The Philippines acceded to the Madrid Protocol on 25 July 2012. According to the Intellectual Property Office of the Philippines (IPOPHL), filings through the Madrid route average about 18% of the total. A recurring inquiry of holders of international registrations (IRs) designating the Philippines involves the submission of the Declaration of Actual Use (DAU). The notice to file the DAU is indicated on the box marked “additional information” in the statement of grant submitted by the IPOPHL to the International Bureau (IB).
Date of reckoning the third year DAU deadline for international registrations. The date of reckoning the filing of the third year DAU has been a source of confusion for IR holders. The Madrid Protocol Concerning the International Registration of Marks (WIPO Information Notice No. 18/2013) provides that IR holders designating the Philippines must file the third year DAUs of the mark, coupled with evidence, before the IPOPHL, and upon payment of a fee:
(a) within a three-year period, counted from the date of the international registration or the date of the recordal of the subsequent designation of the Philippines.
The above provision in notice No. 18 has raised doubt among IR holders, particularly if the Philippines has not been originally designated, or when the Philippines has been subsequently designated.
In the case of a subsequent designation, the WIPO database shows two different dates: (1) date of subsequent designation, and (2) date of recording (date of notification from which the time limit to notify starts – notification to member states).
Notice No. 18 finds support in rule No. 20 of IPOPHL’s Memorandum Circular No. 17-011, which took effect on 2 August 2017, and which provides that the DAU must be filed within three years from the date of the international registration, or the date of recording of the territorial extension to the Philippines made subsequently to the international registration.
Because of the inconsistency between notice No. 18 and rule No. 20 on one hand, and the additional information on the statement of grant on the other, IR holders mistakenly assume that the reckoning date is the date of recording, as indicated in notice No. 18.
However, the date of the recordal of the subsequent designation being referred to is actually the date of subsequent designation, as explained by the Madrid Unit of the IPOPHL, responding to inquiries from many Philippine agents. There is need, therefore, for the IPOPHL to correct rule No. 20 and have WIPO’s Information Notice No. 18/2013 corrected as well, since a number of IR holders have experienced rejections of the DAUs filed.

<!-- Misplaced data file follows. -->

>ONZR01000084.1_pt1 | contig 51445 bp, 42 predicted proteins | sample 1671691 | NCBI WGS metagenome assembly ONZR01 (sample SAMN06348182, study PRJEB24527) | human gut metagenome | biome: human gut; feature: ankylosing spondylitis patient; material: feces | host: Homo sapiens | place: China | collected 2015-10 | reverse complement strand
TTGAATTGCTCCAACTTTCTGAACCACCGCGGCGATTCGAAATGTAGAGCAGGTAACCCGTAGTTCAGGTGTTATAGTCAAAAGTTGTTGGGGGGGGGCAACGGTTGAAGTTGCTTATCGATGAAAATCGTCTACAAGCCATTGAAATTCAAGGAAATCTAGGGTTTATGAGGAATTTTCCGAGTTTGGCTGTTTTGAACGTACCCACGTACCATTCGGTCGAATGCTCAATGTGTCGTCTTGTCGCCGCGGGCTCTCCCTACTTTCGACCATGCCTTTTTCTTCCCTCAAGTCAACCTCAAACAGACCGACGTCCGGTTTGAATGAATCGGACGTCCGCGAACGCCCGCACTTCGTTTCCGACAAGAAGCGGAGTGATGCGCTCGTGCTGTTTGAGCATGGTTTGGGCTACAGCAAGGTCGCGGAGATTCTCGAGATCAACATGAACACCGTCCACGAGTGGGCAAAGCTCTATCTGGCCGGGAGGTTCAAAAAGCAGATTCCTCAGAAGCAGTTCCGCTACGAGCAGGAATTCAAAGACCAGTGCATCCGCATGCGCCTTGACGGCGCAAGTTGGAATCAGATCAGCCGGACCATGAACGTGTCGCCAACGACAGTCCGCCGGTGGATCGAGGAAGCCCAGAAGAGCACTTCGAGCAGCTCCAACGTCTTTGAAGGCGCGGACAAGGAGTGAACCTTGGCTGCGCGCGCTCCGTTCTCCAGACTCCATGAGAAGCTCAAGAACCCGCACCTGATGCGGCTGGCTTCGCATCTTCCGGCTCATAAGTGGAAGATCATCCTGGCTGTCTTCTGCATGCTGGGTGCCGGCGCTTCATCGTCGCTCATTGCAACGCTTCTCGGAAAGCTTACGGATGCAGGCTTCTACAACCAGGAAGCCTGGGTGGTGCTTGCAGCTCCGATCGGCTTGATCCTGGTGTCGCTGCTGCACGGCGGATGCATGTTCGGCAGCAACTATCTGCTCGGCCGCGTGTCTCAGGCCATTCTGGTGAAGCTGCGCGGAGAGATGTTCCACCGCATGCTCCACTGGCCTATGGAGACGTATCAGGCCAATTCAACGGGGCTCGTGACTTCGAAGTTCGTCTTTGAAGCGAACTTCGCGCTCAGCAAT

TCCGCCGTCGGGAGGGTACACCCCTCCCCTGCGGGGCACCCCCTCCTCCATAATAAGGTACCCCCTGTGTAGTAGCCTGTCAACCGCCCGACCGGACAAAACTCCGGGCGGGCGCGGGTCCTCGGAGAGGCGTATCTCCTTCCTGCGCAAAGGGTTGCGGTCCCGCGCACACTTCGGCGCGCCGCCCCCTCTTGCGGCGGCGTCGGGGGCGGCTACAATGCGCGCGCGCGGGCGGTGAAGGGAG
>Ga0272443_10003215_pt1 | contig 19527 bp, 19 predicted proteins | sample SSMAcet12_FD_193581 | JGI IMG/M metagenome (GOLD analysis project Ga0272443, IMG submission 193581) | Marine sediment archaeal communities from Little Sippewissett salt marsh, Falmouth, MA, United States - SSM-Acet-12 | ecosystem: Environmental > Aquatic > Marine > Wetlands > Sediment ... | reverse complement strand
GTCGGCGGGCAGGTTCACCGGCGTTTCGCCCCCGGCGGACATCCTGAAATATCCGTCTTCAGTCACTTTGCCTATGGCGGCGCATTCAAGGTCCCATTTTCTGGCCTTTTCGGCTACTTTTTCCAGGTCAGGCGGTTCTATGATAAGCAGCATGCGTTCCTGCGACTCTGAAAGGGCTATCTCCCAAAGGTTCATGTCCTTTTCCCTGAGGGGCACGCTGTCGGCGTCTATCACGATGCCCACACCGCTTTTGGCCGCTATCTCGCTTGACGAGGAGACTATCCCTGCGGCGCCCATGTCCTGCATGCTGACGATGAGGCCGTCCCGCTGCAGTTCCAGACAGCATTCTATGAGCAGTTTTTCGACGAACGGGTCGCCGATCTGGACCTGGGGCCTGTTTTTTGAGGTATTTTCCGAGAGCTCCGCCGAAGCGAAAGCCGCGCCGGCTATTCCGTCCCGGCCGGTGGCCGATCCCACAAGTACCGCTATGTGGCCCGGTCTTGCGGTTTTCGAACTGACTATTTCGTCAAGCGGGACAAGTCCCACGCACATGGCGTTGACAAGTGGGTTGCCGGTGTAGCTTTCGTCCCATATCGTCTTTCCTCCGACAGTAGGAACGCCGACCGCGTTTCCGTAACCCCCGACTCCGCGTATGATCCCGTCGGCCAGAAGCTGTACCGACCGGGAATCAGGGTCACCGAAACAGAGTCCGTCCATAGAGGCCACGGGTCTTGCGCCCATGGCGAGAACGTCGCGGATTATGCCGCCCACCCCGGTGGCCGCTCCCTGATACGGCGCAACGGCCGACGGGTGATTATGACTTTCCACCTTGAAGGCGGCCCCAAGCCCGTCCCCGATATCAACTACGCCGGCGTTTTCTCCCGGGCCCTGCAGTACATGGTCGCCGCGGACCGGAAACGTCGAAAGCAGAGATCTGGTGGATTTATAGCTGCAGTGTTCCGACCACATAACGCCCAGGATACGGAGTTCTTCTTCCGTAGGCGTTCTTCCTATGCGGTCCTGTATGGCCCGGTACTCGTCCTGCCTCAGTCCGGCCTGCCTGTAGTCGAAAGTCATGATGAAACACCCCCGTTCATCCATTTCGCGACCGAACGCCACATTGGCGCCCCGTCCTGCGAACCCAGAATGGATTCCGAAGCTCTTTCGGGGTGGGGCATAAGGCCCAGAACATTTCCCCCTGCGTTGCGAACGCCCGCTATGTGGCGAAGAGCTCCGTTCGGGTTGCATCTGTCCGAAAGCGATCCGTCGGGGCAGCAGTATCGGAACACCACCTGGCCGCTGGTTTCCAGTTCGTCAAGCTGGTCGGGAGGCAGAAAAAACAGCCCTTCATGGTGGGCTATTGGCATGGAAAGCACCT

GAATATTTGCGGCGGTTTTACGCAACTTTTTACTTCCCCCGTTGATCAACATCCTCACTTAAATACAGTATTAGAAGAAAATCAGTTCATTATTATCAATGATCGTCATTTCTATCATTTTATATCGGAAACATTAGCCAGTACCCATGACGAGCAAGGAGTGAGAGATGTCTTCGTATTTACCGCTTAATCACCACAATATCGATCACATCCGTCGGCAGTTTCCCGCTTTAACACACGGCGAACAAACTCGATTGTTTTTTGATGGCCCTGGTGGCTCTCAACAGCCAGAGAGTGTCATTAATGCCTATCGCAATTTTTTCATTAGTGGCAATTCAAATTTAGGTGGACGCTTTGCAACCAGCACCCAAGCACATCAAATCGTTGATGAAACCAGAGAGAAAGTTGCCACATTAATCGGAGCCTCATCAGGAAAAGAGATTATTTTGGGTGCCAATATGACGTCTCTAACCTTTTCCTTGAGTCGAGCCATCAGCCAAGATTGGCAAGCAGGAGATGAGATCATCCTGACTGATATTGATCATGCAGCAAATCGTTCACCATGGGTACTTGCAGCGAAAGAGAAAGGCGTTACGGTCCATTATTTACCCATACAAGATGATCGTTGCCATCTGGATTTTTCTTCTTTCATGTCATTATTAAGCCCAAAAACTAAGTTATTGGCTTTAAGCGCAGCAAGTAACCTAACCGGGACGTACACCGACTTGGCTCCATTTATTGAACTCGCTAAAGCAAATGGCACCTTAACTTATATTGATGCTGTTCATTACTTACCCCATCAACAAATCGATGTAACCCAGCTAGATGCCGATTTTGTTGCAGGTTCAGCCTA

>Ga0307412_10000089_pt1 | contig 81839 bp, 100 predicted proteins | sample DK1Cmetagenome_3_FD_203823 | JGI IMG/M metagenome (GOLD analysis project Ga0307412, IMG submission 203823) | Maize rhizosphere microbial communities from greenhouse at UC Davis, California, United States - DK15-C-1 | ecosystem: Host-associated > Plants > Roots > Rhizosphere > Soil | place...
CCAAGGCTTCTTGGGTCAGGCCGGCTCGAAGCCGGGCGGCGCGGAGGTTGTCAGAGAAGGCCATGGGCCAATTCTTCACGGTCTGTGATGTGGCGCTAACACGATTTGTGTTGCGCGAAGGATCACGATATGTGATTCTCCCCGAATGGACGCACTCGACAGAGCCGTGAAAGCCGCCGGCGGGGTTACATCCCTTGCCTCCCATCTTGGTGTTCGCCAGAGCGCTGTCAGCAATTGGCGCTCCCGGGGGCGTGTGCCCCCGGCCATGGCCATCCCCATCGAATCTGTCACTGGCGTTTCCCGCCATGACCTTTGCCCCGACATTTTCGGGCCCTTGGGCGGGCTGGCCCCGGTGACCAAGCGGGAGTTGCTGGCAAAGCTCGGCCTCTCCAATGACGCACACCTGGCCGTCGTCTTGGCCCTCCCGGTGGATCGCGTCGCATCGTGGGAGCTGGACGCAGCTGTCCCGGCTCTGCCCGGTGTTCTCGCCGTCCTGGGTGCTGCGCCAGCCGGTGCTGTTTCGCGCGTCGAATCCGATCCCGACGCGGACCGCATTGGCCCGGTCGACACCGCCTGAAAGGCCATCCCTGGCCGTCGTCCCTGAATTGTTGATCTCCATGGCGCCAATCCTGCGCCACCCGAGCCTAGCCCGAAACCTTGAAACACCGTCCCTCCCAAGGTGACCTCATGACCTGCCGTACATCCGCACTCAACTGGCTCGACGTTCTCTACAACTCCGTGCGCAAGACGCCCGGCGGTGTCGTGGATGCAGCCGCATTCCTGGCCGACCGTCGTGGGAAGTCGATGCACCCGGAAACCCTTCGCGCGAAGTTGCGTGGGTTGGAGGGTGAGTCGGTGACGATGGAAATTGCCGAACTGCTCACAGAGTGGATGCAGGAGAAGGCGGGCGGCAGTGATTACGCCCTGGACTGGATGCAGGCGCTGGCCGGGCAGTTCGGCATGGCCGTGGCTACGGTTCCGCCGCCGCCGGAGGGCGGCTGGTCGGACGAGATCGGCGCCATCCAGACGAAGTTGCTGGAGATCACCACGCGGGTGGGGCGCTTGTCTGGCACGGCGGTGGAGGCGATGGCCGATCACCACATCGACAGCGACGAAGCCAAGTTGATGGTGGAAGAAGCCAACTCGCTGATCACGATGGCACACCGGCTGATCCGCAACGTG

Declaration of non-use. If the IR holder has not used the mark within the three-year period, a one-time, six-month extension may be requested before its expiration, and the mark can be used within that said extension period. Or, a declaration of non-use (DNU) can be filed instead of the DAU, based on valid grounds, such as:
(a) The IR holder is prohibited from using the mark in commerce because of a requirement imposed by another government agency;
(b) There is a restraining order or injunction issued by the Bureau of Legal Affairs of the IPOPHL, or the courts, or quasi-judicial bodies, prohibiting use of the mark; and
(c) The mark is the subject of an opposition or cancellation action.
The IPOPHL will only accept causes that are independent of the will of the trademark owner. Lack of funds is not an acceptable excuse for non-use of the mark. There have been instances where the owner of the mark being opposed or cancelled missed the DAU or DNU filing, resulting in the dismissal of the opposition or cancellation action.
For example, the decision in the opposition case of Starbucks Corporation v Ferdinand A. Floirendo (25 January 2018), is significant as it highlights that failure of the applicant of the mark being opposed to file the DAU or DNU is deemed a voluntary and final abandonment of the application or registration, resulting in its refusal by the IPOPHL.
In this case, respondent Floirendo applied to register the mark “STARBUKOL” for use on coffee, tea, bread, sandwiches, etc. “Bukol” is a Tagalog word and can refer to a swelling such as a lump. Starbucks opposed it, claiming confusing similarity to “STARBUCKS”.
Even if Floirendo did not file his answer, the BLA director ruled in favour of Floirendo, finding “STARBUKOL” not confusingly similar with “STARBUCKS”. On appeal, the Office of the Director General (ODG) of the IPOPHL ruled that because of Floirendo’s failure to file the required DAU for STARBUKOL, the latter is considered refused, and that there was no need to resolve the case on the merits since an academic discussion of a case presenting a moot question is not necessary “as a judgment thereon cannot have any practical legal effect or, in the nature of things, cannot be enforced”.
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